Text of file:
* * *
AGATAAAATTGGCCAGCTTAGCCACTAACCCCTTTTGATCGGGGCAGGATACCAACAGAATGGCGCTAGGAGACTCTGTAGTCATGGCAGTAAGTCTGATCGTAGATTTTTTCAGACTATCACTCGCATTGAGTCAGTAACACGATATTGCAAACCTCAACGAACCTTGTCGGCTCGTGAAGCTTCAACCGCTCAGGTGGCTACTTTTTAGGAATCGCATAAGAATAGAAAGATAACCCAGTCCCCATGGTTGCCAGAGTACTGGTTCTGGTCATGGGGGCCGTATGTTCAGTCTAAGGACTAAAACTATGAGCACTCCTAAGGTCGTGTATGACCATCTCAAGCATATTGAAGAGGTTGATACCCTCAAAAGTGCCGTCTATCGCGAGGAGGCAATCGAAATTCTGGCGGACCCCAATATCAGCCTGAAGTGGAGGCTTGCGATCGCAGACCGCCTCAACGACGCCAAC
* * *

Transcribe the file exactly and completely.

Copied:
AGATAAAATTGGCCAGCTTAGCCACTAACCCCTTTTGATCGGGGCAGGATACCAACAGAATGGCGCTAGGAGACTCTGTAGTCATGGCAGTAAGTCTGATCGTAGATTTTTTCAGACTATCACTCGCATTGAGTCAGTAACACGATATTGCAAACCTCAACGAACCTTGTCGGCTCGTGAAGCTTCAACCGCTCAGGTGGCTACTTTTTAGGAATCGCATAAGAATAGAAAGATAACCCAGTCCCCATGGTTGCCAGAGTACTGGTTCTGGTCATGGGGGCCGTATGTTCAGTCTAAGGACTAAAACTATGAGCACTCCTAAGGTCGTGTATGACCATCTCAAGCATATTGAAGAGGTTGATACCCTCAAAAGTGCCGTCTATCGCGAGGAGGCAATCGAAATTCTGGCGGACCCCAATATCAGCCTGAAGTGGAGGCTTGCGATCGCAGACCGCCTCAACGACGCCAAC